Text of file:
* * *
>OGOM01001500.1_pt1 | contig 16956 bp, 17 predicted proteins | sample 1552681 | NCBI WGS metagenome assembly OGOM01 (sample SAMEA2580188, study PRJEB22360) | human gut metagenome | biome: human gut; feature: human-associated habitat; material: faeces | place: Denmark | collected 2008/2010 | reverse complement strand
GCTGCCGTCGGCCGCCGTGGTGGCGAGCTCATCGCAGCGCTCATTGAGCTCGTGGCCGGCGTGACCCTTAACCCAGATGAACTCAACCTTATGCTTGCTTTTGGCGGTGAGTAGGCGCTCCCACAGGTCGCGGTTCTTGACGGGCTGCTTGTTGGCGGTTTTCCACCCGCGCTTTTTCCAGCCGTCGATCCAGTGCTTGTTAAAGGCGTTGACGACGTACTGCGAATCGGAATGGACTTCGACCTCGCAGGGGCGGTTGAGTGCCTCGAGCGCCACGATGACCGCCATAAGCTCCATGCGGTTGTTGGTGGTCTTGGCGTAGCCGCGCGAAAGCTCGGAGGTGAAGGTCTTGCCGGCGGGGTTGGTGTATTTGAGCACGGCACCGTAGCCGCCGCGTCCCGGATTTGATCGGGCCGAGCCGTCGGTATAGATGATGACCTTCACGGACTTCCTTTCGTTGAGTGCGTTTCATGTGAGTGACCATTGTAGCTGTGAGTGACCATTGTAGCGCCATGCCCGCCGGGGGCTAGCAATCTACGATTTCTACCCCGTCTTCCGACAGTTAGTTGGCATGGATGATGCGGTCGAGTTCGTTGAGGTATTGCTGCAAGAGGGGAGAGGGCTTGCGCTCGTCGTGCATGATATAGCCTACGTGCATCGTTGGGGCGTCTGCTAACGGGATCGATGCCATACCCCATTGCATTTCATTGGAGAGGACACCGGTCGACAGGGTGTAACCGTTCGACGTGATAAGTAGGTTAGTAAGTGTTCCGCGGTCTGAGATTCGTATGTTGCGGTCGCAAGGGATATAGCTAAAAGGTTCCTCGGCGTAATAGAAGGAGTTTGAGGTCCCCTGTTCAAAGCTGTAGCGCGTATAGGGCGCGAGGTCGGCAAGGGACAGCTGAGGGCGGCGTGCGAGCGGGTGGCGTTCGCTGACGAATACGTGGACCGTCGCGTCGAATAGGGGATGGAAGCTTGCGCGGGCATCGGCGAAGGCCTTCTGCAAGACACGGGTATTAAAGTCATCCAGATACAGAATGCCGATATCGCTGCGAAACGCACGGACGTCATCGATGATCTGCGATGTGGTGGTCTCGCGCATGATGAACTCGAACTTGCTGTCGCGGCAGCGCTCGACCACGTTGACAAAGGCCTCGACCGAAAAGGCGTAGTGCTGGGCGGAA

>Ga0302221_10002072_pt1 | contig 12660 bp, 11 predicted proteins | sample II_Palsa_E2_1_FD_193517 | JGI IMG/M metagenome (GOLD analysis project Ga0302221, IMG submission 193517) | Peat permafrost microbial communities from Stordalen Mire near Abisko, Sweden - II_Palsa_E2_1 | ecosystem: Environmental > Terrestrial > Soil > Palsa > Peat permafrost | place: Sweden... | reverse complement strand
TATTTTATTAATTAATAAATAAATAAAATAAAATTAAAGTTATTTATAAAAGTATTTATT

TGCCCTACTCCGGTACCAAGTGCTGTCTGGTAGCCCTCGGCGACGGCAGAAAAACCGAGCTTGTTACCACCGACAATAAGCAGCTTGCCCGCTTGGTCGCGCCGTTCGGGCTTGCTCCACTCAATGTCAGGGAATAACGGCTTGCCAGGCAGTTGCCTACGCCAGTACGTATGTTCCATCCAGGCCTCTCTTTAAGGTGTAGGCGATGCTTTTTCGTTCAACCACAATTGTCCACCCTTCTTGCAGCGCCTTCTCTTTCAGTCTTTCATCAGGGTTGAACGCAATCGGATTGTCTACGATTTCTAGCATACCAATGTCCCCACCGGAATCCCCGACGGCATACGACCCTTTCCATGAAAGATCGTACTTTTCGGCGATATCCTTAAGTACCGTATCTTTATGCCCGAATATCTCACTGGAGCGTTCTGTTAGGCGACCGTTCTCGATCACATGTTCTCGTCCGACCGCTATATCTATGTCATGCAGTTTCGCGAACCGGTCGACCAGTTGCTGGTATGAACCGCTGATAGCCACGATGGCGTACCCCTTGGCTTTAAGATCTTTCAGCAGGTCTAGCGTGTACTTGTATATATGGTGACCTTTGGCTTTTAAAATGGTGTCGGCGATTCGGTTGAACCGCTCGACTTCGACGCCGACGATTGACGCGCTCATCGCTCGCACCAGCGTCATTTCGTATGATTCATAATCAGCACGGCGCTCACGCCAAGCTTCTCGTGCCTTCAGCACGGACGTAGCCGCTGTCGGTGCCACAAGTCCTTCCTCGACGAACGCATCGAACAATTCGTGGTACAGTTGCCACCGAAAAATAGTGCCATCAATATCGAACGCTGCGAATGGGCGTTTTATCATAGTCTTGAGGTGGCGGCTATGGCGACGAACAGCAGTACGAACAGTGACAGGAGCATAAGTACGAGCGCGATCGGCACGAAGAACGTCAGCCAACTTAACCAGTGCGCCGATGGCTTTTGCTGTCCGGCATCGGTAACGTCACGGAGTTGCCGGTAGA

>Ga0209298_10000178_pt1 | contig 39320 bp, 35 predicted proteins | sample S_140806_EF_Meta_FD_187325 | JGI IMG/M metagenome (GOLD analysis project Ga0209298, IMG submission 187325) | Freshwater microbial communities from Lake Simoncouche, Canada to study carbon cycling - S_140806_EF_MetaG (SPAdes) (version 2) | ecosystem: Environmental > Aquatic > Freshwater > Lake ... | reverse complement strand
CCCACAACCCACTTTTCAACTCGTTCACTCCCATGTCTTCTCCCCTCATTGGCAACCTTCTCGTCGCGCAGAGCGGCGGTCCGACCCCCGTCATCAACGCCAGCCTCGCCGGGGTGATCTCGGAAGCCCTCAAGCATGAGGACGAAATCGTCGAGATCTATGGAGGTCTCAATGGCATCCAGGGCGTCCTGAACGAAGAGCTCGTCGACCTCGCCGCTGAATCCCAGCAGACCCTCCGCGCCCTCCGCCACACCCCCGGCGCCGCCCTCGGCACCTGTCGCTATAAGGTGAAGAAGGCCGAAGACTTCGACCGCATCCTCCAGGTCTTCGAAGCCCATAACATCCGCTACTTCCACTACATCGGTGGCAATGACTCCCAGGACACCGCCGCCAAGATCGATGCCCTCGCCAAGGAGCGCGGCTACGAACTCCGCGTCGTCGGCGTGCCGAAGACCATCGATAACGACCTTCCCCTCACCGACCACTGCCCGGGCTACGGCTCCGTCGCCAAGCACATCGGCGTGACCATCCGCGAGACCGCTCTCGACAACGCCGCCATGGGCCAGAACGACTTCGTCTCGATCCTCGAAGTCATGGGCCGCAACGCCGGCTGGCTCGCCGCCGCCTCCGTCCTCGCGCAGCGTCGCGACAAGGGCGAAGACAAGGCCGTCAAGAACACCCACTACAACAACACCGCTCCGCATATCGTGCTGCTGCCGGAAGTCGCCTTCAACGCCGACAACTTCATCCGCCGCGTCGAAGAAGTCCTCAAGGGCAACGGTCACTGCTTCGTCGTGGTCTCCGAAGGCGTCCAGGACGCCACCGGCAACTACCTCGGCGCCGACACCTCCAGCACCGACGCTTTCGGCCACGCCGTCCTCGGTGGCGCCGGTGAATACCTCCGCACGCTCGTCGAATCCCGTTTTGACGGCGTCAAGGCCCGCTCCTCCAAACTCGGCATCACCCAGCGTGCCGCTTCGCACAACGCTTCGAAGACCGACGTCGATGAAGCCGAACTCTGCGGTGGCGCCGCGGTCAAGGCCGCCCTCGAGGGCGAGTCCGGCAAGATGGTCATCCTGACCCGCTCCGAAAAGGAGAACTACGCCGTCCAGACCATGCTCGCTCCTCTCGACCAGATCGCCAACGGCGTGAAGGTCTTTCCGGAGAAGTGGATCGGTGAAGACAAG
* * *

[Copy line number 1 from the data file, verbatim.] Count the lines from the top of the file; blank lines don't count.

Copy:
>OGOM01001500.1_pt1 | contig 16956 bp, 17 predicted proteins | sample 1552681 | NCBI WGS metagenome assembly OGOM01 (sample SAMEA2580188, study PRJEB22360) | human gut metagenome | biome: human gut; feature: human-associated habitat; material: faeces | place: Denmark | collected 2008/2010 | reverse complement strand